if I have a table like this

enter image description here

In which,

site = different sites of measurement (tissue or organ)

type = different types of virus

And I want to ask something about the data

1.What test can I use to test if the distribution of type is similar within site 1, site 2, site 3, etc. It looks similar, but I don't know to proof it statistically. To compare between two sites, I think we can use chi square goodness of fit test, but what if I want to do it simultaneously across all sites ?

2.Is there any ways to tell us that the distribution of type is dominated by only one type ? For example in this data set, we can observe that type 2 is the most dominant type across all sites. How can we do it statistically ?



In answering this, I am assuming that the contents of the data table are counts of how many times each combination occurred. If they are measurements, or percents, then my answer won't be right.

For your first question, a chi-square test of independence (not goodness of fit) is the standard technique. It tests whether the types are independent of sites. However, the data for types 1, 5, and 3 are too sparse to use that test (and note you have absolutely no information about type 1). So I would suggest applying the chi-square test only to the 5 x 3 subtable obtained by ignoring columns 1, 3, and 5. You can also compare one site with another using a chi-square test for independence of the corresponding 2 x 3 table (again omitting columns 1, 3, and 5.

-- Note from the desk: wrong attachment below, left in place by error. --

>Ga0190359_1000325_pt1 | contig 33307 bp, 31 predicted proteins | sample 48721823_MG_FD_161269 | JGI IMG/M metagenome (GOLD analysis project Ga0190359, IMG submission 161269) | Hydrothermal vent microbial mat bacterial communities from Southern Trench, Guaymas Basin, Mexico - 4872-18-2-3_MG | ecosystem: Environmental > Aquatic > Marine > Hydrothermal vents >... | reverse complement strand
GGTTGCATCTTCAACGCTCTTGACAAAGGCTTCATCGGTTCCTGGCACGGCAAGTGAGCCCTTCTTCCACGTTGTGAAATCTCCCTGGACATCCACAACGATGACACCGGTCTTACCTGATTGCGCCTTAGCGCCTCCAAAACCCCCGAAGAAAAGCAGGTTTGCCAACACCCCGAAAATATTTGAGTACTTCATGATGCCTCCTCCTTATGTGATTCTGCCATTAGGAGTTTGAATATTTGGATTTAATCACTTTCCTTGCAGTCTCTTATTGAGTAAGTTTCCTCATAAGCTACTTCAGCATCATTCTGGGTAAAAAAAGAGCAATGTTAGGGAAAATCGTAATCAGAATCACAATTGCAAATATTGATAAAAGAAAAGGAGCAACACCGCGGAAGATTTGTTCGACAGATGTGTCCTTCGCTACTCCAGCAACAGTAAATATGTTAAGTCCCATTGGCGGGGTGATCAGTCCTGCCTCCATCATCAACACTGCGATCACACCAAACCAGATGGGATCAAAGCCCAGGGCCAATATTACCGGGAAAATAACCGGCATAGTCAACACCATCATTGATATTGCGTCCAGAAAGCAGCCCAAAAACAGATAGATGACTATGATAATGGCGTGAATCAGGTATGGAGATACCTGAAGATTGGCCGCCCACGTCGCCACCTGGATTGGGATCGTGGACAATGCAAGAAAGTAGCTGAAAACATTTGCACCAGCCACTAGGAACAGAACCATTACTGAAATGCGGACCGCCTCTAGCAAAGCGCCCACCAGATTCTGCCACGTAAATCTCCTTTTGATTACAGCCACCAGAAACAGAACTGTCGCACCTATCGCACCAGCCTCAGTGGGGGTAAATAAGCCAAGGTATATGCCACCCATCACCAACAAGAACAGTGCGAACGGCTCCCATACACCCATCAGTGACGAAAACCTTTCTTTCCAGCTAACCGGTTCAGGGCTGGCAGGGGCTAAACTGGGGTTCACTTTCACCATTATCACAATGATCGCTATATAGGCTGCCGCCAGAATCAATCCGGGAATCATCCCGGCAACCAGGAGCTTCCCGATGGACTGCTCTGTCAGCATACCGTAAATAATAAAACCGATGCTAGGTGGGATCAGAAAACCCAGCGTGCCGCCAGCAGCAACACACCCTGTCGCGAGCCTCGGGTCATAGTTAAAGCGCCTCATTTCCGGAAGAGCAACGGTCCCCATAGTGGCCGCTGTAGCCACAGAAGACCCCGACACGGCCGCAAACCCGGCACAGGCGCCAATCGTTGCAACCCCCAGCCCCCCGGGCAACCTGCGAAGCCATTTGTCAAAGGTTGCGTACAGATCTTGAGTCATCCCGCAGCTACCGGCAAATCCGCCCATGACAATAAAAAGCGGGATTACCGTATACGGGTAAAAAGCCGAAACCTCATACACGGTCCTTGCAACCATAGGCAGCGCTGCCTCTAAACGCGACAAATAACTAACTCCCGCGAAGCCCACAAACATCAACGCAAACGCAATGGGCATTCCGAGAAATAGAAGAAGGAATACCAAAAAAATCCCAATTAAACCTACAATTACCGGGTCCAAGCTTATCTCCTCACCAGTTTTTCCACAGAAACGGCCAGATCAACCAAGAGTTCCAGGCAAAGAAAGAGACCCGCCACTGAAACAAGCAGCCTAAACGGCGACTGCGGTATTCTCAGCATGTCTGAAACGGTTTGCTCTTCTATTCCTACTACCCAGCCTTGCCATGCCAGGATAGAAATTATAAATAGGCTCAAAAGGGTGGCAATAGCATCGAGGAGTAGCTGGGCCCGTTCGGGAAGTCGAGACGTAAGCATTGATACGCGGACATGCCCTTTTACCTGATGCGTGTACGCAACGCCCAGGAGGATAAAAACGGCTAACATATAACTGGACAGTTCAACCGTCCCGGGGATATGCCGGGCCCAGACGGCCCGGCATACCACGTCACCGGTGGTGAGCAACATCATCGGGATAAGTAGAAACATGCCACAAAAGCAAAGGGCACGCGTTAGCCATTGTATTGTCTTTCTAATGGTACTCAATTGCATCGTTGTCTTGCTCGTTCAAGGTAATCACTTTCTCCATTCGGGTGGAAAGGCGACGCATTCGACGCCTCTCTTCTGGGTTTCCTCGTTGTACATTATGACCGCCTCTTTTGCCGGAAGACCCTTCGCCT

For the second question, it is a chi-square goodness-of-fit test for the uniform distribution, based on the 6 column totals. In this test, the observed totals are tested against the expected totals under uniformity - namely, each expected total is the grand total divided by 6.

  • $\begingroup$ Actually, I got more than 6 types and more than 5 sites. The problem is I can't remove or pool the small values. So, I guess is that appropriate to use Fisher test with monte carlo as an alternative to chi square test of independece ? $\endgroup$ – csb_cvr Aug 21 '14 at 3:11
  • $\begingroup$ I don't know. I'll defer to other suggestions. $\endgroup$ – Russ Lenth Aug 21 '14 at 12:18

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